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United States Department of Agriculture

Agricultural Research Service

Title: Oxytocin-Induced Cervical Dilation and Cervical Manipulation in Sheep: Effects on Laparoscopic Artificial Insemination

Authors
item Stellflug, John
item Wulster-Radcliffe, Meghan - BAS / FORMER ARS
item Hensley, E. - VIRGINIA POLYTECH
item Cowardin, E. - VIRGINIA POLYTECH
item Seals, Richard - UNIV OF VIRGINIA
item Lewis, Gregory

Submitted to: Journal of Animal Science
Publication Type: Peer Reviewed Journal
Publication Acceptance Date: October 27, 2000
Publication Date: March 1, 2001
Citation: Journal of Animal Science. 2001. v. 79. p. 568-573.

Interpretive Summary: Artificial insemination (AI) in sheep is not widespread because the unusual anatomy of the cervix in ewes makes passage of a pipette into the uterus very difficult. A feasible transcervical AI method for sheep must include a method for coping with the anatomy of the cervix without inducing trauma. Injected oxytocin dilates the cervix and facilitates transcervical, intrauterine AI, but lambing rates have been variable and mostly low. This study was conducted to determine whether an oxytocin treatment could be used to assist transcervical passage of an AI instrument and to determine whether this affected the outcome of AI. Cervical manipulation, associated with transcervical AI in sheep does not seem to affect fertility after laparoscopic AI or lambing rates after the subsequent estrus in ewes that did not conceive to AI. However, injected oxytocin used to facilitate transcervical AI decreased lambing rate. Nevertheless, oxytocin-induced cervical dilation may aid in training of AI personnel. Because cervical manipulation alone does not seem to reduce lambing rates, transcervical AI in sheep still seems to be a promising procedure. Perhaps lower doses of oxytocin will still facilitate transcervical AI and not reduce fertility.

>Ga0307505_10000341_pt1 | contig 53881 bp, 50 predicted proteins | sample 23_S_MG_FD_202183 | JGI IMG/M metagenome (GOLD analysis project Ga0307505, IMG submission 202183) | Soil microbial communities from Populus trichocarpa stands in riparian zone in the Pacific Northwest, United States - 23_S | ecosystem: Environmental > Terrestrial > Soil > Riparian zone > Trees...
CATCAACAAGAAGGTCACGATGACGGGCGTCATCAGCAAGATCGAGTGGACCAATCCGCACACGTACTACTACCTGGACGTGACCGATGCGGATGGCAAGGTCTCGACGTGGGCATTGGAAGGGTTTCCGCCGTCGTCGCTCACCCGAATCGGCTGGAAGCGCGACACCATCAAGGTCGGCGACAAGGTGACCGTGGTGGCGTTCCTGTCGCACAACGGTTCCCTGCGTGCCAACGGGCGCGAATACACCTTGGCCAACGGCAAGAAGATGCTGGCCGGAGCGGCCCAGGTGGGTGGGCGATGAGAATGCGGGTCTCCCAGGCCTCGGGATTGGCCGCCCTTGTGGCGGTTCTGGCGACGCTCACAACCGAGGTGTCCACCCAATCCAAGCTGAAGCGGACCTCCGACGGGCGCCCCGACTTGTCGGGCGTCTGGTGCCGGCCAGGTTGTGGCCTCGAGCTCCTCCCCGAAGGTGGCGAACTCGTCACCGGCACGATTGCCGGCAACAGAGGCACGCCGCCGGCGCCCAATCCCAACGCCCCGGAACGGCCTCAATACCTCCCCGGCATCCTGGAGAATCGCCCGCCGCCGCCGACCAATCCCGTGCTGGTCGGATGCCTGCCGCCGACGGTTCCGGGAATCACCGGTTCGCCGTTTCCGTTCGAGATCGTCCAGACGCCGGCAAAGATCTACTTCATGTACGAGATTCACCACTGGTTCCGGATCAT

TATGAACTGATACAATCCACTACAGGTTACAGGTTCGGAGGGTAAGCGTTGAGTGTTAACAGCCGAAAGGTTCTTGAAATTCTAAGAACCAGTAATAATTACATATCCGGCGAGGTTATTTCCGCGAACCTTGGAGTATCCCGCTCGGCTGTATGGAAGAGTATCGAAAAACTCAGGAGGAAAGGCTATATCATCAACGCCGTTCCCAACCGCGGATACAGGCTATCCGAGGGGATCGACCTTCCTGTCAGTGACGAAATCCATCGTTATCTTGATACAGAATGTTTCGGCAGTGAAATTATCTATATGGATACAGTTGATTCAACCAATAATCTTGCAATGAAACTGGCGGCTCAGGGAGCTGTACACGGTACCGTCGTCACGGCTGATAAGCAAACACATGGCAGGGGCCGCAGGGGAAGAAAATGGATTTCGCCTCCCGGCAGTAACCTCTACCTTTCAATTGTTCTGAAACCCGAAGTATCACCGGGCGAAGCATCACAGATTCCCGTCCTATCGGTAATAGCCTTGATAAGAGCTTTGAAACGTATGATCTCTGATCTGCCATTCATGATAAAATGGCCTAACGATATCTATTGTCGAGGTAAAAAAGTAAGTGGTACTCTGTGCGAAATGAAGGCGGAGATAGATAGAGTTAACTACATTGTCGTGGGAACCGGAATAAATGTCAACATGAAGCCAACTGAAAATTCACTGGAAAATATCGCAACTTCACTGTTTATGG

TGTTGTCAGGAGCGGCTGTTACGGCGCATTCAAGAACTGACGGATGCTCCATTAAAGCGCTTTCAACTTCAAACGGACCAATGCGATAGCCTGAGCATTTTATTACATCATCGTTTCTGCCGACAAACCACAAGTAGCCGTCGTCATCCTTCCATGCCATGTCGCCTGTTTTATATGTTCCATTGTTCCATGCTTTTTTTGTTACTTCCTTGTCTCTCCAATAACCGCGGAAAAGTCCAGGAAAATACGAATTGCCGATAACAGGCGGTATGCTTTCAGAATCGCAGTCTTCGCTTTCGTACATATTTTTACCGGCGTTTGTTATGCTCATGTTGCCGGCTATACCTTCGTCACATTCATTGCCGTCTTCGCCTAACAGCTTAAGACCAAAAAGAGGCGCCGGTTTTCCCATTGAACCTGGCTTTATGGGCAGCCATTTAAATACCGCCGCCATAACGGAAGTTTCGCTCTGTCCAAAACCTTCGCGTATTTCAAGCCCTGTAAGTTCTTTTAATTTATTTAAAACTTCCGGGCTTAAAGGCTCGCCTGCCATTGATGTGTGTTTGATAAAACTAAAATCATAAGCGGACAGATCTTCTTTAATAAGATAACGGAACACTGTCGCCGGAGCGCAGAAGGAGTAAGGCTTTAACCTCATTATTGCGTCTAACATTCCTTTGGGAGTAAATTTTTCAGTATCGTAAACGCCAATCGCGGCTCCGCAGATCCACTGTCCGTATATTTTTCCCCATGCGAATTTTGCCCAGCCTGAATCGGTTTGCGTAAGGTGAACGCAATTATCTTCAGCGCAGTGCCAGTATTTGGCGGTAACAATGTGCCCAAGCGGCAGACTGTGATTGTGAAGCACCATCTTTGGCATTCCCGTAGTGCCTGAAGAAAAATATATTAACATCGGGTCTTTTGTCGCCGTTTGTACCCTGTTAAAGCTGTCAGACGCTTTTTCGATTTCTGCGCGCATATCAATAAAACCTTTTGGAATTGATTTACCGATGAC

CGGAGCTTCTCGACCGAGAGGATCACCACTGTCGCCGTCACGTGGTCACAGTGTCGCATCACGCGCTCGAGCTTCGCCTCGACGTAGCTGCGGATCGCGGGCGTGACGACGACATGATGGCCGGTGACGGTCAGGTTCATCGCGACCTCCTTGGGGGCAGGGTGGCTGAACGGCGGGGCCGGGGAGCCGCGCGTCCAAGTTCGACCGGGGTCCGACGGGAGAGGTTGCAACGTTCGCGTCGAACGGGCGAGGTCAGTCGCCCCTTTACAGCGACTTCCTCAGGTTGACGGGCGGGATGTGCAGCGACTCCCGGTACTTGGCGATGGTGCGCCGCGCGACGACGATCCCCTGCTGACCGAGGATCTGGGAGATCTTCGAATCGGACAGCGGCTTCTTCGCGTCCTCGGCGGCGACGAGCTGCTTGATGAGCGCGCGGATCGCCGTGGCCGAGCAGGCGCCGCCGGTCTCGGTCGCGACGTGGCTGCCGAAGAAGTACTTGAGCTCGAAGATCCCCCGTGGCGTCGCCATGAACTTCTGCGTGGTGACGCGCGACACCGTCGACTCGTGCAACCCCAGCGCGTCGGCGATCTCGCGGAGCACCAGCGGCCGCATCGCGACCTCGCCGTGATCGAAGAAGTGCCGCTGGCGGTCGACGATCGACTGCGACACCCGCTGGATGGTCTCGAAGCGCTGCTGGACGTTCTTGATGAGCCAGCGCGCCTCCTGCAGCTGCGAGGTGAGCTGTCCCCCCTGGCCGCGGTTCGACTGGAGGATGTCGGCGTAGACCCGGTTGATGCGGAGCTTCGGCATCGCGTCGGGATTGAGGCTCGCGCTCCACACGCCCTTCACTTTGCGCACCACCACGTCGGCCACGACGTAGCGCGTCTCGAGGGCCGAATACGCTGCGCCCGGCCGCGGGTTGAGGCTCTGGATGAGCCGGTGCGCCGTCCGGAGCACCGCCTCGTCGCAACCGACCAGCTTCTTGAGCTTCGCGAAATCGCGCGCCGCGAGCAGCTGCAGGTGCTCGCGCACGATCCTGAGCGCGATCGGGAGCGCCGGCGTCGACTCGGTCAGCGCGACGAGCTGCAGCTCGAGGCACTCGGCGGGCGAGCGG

Technical Abstract: Difficulty of cervical penetration during transcervical artificial insemination (TAI), limits its use in sheep. Trauma of cervical manipulation (CM) may explain low fertility after TAI. We investigated effects of cervical dilation using exogenous oxytocin (OT) to facilitate TAI and its effect on reproduction after AI to a synchronized estrus. In Exp.1, we determined whether OT and(or)CM before laparoscopic AI (LAI) affected interval from pessary removal to ovulation and fertilization rate (FR). Crossbred ewes (n=16) were assigned to: 1)saline-CM or 2)OT-CM. In Exp. 2, effects of OT and CM on lambing rates were evaluated with white-faced ewes (n = 220) in a 2 x 2 factorial: 1) saline-sham CM; 2)saline-CM; 3)OT-sham CM; and 4)OT-CM. In both studies, eCG (400 IU i.m.) was injected at pessary removal and all ewes were bred by LAI 48 to 52 h later. In Exp.1, ewes received i.v. either 400 USP units of OT or 20 mL of saline at 30 to 60 min before LAI, and CM was administered as for TAI. Beginning 32 h after pessary removal and continuing at 8-h intervals, ovaries were examined to detect ovulation time by ultrasonography. Treatments did not affect(P > 0.05) combined ovum/embryo recovery(69%), but OT-CM decreased FR(59 vs 47%;P < 0.05). OT tended to reduce interval to ovulation (OT, 62 h vs saline, 66 h; P < 0.06). For Exp. 2, 25 min before sham CM or CM, 200 USP units OT or 10 mL saline were injected i.v. and followed by LAI after sham CM or CM. At 10 to 12 d after AI, ewes were mated to Suffolk rams. Lambing rate was 62% in saline-sham ewes. CM did not affect lambing rate (64%). OT decreased (P < 0.05) lambing rate (56%) in OT-sham and in CM ewes (43%). Neither CM nor OT affected lambing to next estrus after AI. Oxytocin assisted TAI appears to warrant further investigation for sheep.

Last Modified: 4/16/2014
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